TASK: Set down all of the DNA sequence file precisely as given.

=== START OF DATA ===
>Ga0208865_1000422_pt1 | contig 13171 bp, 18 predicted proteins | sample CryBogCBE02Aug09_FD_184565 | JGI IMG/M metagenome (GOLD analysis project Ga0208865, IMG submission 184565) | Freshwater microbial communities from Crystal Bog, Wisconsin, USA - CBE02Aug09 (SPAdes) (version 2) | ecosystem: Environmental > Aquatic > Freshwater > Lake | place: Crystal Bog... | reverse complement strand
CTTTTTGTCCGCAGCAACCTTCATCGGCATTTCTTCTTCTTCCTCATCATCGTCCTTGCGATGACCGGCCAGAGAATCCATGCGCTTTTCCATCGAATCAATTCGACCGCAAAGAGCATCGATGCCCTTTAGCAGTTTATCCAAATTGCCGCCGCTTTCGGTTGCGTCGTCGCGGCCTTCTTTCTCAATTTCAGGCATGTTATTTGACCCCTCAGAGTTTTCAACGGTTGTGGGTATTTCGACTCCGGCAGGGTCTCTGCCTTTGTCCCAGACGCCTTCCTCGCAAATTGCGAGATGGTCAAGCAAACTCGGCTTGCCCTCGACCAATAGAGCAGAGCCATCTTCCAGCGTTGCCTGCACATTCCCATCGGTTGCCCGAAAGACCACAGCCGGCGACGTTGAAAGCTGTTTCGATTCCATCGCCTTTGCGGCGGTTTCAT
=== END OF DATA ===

>Ga0208865_1000422_pt1 | contig 13171 bp, 18 predicted proteins | sample CryBogCBE02Aug09_FD_184565 | JGI IMG/M metagenome (GOLD analysis project Ga0208865, IMG submission 184565) | Freshwater microbial communities from Crystal Bog, Wisconsin, USA - CBE02Aug09 (SPAdes) (version 2) | ecosystem: Environmental > Aquatic > Freshwater > Lake | place: Crystal Bog... | reverse complement strand
CTTTTTGTCCGCAGCAACCTTCATCGGCATTTCTTCTTCTTCCTCATCATCGTCCTTGCGATGACCGGCCAGAGAATCCATGCGCTTTTCCATCGAATCAATTCGACCGCAAAGAGCATCGATGCCCTTTAGCAGTTTATCCAAATTGCCGCCGCTTTCGGTTGCGTCGTCGCGGCCTTCTTTCTCAATTTCAGGCATGTTATTTGACCCCTCAGAGTTTTCAACGGTTGTGGGTATTTCGACTCCGGCAGGGTCTCTGCCTTTGTCCCAGACGCCTTCCTCGCAAATTGCGAGATGGTCAAGCAAACTCGGCTTGCCCTCGACCAATAGAGCAGAGCCATCTTCCAGCGTTGCCTGCACATTCCCATCGGTTGCCCGAAAGACCACAGCCGGCGACGTTGAAAGCTGTTTCGATTCCATCGCCTTTGCGGCGGTTTCAT